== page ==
-- As you edit, keep retyping the chapter and printing it out.

-- With your current version, look at the setting.

**Are your characters surrounded by something? Or are they standing in some void?

**Are they making use of the room they’re standing in?

**Are they making too much use of where they are so that it’s impeding with the narrative?

-- Try to put in something unique about the setting when you can. Remember: specific details. You can express something about a room with only a few words.

**Is it dusty?

**Full of light?

**Is it an echo chamber?

**Does it eat sound?

**Does it smell like frying chicken or dead squirrel?

-- Don’t overdo it explaining every part of the setting, but remember that your characters are actually standing, sitting, or lying somewhere.

-- Once you’ve made your setting edits, print up again and read through the chapter. Pay attention to how it all sounds now.

** Do you feel there’s a voice to it?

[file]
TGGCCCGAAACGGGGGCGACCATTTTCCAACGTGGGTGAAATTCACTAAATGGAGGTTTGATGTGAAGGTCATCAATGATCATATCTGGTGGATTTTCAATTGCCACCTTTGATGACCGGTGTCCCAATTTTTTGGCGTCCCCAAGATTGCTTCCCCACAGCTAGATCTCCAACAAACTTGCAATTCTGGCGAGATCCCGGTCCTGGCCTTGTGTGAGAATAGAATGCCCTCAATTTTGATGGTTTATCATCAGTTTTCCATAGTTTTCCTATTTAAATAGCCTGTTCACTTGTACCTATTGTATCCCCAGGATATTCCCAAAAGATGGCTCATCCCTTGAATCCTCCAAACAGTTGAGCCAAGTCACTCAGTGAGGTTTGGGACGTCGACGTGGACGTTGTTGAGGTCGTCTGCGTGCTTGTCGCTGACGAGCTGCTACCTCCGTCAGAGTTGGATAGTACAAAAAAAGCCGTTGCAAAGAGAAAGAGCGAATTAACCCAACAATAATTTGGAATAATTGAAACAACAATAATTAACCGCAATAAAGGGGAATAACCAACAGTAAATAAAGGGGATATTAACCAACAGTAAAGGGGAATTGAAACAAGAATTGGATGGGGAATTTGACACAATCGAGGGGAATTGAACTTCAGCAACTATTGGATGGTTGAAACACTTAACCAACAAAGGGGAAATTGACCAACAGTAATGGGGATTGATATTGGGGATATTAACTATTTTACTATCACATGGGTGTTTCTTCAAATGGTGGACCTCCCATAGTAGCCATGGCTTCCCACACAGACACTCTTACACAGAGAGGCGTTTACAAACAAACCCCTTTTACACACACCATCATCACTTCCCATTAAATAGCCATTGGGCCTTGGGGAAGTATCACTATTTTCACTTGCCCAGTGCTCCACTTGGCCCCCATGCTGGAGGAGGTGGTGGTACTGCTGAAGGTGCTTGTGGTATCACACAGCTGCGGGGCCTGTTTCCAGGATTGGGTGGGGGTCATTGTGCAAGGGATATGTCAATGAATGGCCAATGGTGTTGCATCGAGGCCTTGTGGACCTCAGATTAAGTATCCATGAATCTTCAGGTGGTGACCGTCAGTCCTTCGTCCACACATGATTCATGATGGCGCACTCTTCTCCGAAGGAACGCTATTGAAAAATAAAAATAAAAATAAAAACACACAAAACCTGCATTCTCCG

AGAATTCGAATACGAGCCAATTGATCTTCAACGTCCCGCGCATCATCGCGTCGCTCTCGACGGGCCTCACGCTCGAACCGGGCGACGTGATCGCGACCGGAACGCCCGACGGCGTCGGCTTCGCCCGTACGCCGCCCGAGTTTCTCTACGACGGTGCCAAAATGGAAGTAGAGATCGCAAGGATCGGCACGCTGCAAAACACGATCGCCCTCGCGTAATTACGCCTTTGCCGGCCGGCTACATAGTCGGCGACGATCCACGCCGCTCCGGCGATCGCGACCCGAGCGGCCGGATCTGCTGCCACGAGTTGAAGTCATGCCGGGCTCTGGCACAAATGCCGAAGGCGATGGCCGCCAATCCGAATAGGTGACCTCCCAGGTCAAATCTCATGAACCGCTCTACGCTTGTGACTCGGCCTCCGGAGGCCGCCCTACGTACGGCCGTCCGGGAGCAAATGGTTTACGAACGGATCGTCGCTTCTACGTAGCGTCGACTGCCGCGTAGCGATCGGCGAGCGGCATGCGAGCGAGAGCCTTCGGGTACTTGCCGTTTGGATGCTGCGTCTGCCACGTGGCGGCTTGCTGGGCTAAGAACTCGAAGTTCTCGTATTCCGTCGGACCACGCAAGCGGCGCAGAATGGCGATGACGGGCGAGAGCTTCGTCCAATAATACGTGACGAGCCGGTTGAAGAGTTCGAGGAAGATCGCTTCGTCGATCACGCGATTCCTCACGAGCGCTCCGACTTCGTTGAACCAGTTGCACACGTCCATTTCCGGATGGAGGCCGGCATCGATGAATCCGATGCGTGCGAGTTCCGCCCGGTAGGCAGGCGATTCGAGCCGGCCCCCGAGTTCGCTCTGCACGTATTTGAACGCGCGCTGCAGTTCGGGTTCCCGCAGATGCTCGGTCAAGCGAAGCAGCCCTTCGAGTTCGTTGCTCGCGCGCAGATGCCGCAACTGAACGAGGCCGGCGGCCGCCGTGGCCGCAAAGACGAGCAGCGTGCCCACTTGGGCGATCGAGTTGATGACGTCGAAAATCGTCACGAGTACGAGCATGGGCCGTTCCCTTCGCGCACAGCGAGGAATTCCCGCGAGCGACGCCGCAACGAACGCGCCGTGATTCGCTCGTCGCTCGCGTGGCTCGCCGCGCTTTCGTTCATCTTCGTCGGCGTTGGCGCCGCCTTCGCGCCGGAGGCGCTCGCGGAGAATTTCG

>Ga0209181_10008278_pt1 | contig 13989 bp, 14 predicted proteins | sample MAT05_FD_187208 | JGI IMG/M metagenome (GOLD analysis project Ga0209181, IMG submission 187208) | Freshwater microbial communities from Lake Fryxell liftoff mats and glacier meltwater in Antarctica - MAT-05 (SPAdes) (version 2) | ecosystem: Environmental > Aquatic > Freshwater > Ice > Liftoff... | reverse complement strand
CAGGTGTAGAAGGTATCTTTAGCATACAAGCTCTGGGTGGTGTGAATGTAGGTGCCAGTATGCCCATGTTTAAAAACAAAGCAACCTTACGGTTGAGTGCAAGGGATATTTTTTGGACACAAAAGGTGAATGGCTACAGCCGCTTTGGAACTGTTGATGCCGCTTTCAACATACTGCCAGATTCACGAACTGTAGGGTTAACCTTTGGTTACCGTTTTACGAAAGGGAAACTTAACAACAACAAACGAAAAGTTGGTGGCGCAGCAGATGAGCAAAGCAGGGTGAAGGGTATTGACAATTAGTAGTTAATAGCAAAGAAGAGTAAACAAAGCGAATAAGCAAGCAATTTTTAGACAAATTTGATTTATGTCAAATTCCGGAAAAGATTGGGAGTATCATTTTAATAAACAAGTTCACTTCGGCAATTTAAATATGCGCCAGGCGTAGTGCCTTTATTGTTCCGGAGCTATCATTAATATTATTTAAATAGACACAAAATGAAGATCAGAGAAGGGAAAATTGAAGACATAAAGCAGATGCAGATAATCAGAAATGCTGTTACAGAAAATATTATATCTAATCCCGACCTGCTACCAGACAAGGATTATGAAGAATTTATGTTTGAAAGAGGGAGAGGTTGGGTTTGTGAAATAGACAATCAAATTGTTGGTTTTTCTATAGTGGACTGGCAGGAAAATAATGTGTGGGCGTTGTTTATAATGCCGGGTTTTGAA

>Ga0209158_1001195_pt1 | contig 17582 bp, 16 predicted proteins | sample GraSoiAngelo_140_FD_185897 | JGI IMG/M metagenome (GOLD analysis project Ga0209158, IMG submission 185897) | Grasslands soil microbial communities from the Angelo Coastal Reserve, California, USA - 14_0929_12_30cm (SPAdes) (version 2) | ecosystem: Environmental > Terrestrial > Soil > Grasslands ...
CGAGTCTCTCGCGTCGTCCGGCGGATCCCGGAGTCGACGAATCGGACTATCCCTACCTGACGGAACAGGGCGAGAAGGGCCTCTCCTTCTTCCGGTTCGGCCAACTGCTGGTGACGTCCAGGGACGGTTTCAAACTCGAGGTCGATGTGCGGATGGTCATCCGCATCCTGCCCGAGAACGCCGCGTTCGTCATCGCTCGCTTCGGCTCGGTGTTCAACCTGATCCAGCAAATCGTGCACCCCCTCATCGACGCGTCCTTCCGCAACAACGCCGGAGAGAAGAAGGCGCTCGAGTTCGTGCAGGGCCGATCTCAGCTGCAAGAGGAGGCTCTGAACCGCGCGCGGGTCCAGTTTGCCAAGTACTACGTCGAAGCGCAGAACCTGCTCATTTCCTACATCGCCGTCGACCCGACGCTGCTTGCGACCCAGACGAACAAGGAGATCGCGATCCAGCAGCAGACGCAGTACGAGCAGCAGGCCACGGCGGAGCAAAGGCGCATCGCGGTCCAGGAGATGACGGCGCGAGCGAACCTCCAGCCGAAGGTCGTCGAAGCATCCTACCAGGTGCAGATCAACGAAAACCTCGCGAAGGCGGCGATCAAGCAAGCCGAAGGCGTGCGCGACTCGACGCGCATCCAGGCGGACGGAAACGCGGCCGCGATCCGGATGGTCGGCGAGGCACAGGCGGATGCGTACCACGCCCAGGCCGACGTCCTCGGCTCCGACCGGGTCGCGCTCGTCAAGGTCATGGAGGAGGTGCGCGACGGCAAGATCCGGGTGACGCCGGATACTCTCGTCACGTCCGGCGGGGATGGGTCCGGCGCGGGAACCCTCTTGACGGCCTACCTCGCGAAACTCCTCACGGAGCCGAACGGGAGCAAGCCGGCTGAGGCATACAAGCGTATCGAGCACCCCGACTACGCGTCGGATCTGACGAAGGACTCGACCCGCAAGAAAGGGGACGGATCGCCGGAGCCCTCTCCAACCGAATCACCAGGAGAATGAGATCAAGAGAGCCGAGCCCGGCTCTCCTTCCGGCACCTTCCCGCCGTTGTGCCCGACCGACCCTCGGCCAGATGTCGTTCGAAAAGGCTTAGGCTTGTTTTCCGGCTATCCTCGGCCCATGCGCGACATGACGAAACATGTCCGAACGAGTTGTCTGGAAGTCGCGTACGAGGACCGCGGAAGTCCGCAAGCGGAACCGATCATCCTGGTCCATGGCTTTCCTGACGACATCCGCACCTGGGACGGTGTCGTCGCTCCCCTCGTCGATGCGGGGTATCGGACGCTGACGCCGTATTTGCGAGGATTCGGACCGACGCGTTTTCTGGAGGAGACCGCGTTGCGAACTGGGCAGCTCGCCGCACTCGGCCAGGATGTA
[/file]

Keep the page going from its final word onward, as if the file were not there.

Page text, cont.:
** Is your main character coming through?

-- If you’re being a mad killer of words, it’s possible that you’re going to cut out some of the emotion, and the narrative will become too sparse. Now you have the opportunity to build up.

**Are there places where you think you can use a little extra?

-- Hopefully, by the end of your edits, you’ll have a better appreciation for words. It should be much easier to add in a sentence now, with an eye for keeping it integral to the narrative.

1 comment:

The Blogger said...

That really seems too hard. You remind me of the scientist who figured out how to talk to a centipede. He asked the bug, "How do you coordinate the motions of so many legs so that you can walk?" The centipede replied, "Why, I usually ..." and then it fell down. It was never able to walk again.

Welcome to the blogosphere!

- tobyr21, http://precision-blogging.blogspot.com